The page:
Redbridge MPs’ review of the year 2018
PUBLISHED: 12:00 01 January 2019 | UPDATED: 14:30 01 January 2019
What year in the world of politics it has been, both on a national level and locally across Redbridge, and the Recorder has asked all of Redbridge’s MPs to give their personal highlights of 2018 - with everything from learning Spanish and finding out Saddam Hussein’s links to Wanstead, to Brexit and the celebration of 100 years of Armistice.
Ilford North MP Wes Streeting said: “This year has been dominated by Brexit and a political crisis that I’ve never known in my lifetime and can find no meaningful comparison for in the history books.
“So when the Recorder asked my three highlights of the year, it was a welcome relief from all that.
“Firstly, making a difference. I managed to amend the budget to make new electric cabs more affordable.
“Amending a budget from the opposition isn’t easy - it rarely happens.
“There are other areas where I feel I’ve made a difference: from step-free access coming in at Newbury Park tube, to new police officers being recruited to Redbridge, to a new definition on Islamophobia, which attracted widespread support, to proposing major reforms to taxi and private hire licensing that the Government look set to take up.
“Although it was a painful process,I didn’t flinch in challenging my own Party’s failure to tackle antisemitism and they finally adopted the IHRA definition.
“Success has many masters and one of the joys of this difficult year has been working as part of teams that made these successes possible - particularly my own staff team who work tirelessly to help local residents.
“Secondly, I’ve kept up my record as one of Parliament’s most active MPs - challenging ministers week-in and week-out on behalf of our community, particularly on cuts to policing that have led to rising violent crime in our community.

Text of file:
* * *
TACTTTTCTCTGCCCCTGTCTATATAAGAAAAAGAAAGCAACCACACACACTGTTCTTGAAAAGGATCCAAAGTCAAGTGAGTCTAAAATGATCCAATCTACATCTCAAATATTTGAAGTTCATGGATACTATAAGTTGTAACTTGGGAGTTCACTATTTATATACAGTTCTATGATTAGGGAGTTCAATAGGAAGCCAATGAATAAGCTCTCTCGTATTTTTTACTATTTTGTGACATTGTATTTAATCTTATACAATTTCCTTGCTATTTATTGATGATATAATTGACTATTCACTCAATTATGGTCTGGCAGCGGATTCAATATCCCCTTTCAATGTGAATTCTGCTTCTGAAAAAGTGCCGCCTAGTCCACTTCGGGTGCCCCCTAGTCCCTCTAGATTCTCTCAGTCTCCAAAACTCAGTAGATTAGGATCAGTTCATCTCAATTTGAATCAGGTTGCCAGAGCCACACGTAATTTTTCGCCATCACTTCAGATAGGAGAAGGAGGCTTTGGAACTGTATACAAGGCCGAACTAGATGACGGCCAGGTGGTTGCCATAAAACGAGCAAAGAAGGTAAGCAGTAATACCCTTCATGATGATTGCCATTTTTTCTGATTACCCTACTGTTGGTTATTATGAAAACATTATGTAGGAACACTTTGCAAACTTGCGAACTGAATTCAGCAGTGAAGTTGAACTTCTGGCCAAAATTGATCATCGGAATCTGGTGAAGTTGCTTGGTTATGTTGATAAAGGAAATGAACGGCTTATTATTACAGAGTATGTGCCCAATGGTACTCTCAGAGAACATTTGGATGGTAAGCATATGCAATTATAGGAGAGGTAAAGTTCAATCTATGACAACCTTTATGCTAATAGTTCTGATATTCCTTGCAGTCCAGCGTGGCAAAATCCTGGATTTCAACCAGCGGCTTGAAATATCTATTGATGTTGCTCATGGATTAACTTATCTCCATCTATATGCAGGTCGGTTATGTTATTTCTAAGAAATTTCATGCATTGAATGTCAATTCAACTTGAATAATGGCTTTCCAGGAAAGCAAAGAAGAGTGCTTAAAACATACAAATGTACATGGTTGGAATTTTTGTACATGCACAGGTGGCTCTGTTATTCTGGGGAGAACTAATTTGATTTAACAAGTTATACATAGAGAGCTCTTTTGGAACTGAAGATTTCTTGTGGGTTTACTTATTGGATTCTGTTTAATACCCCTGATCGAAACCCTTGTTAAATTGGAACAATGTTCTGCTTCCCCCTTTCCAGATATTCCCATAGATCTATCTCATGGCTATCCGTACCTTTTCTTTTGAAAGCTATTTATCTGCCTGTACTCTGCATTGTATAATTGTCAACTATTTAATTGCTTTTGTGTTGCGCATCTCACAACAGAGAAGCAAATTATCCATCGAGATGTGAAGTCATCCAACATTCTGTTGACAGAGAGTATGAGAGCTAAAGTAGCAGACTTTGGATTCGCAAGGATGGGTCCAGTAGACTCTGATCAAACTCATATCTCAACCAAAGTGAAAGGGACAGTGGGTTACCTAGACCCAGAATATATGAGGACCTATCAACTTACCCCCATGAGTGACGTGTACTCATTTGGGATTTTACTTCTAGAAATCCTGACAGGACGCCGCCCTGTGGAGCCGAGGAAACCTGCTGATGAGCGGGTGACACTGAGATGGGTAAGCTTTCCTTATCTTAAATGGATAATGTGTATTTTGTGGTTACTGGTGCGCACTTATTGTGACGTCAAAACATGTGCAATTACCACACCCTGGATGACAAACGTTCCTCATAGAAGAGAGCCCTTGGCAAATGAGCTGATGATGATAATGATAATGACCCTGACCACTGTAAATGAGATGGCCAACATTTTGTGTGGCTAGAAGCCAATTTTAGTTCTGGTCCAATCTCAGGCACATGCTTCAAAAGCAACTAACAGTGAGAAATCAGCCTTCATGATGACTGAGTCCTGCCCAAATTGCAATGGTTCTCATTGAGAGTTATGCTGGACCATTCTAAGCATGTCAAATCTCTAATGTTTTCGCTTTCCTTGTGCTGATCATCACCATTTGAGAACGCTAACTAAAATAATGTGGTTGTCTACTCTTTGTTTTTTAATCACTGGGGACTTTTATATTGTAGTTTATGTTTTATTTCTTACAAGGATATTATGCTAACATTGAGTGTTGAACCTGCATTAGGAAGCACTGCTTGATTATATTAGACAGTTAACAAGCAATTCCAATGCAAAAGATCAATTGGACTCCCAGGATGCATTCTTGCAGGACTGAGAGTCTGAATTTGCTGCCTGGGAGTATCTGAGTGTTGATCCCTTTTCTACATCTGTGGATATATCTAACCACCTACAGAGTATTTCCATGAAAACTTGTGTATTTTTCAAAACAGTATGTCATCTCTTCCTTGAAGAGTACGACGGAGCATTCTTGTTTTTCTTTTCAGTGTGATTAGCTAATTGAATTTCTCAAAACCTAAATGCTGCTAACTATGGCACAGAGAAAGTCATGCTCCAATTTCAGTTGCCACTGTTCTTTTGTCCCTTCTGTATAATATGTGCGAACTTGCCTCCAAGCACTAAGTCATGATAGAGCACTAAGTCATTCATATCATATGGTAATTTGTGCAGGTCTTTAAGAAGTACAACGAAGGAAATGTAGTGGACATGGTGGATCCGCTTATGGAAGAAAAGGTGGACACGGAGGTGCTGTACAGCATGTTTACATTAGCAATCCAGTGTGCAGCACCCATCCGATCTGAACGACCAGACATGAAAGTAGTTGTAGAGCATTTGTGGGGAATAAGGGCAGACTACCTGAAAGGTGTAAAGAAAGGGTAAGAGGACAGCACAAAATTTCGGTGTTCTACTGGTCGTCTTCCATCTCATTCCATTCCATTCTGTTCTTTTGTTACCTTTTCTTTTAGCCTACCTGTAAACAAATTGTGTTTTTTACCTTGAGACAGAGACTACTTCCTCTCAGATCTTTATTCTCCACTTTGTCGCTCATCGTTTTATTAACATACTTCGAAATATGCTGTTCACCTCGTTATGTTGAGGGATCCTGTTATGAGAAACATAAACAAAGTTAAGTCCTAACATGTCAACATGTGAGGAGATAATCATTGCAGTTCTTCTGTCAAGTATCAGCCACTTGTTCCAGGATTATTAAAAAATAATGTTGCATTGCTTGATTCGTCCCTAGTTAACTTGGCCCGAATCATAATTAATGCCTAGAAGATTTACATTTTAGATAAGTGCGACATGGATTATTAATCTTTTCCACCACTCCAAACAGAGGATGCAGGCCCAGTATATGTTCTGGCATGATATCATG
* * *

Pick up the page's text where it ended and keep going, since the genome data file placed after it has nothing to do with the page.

“Finally, I want to pay tribute to the schools, community groups, residents’ associations, public services and businesses that are the beating heart of our local community. As we approach Christmas, I particularly want to single out Redbridge Together - the partnership between the Council, the Salvation Army, local charities and businesses - who are tackling rough sleeping and have opened a new cold weather shelter.”
Ilford South MP Mike Gapes said: “It is hard to look back and think of 2018 in positive terms.
“Parliament is in deadlock. Almost all energy and legislative time is being sucked out by the interminable Brexit process.
“Our stubborn Prime Minister and her zombie minority government, and an incompetent opposition leadership are combining to create mutually assured destruction of the influence and prosperity of our country.
“So my first highlight of the year is the narrow majority vote for the amendment proposed by Conservative MP Dominic Grieve to ensure that Parliament will have a Meaningful Vote on the Brexit Deal.
“Theresa May ran away from that vote this month when it was clear that she would lose. But we are now promised it in January.
“Parliament must take back control and stop our country crashing out of the EU.
My second highlight is a personal one. In January I started, as a total novice, to learn Spanish. I have found it really enjoyable. I had a great holiday in Madrid in October where I was able to hold basic conversations and enjoy the culture, food, history and football of that great European city.
“My third highlight was getting on one of the long new air conditioned trains from Ilford into Liverpool Street in May.
“We had all been looking forward to the full opening of the Elizabeth Line in December, but delays to the Crossrail project mainly caused by software and signalling problems have unfortunately put it back by at least a year.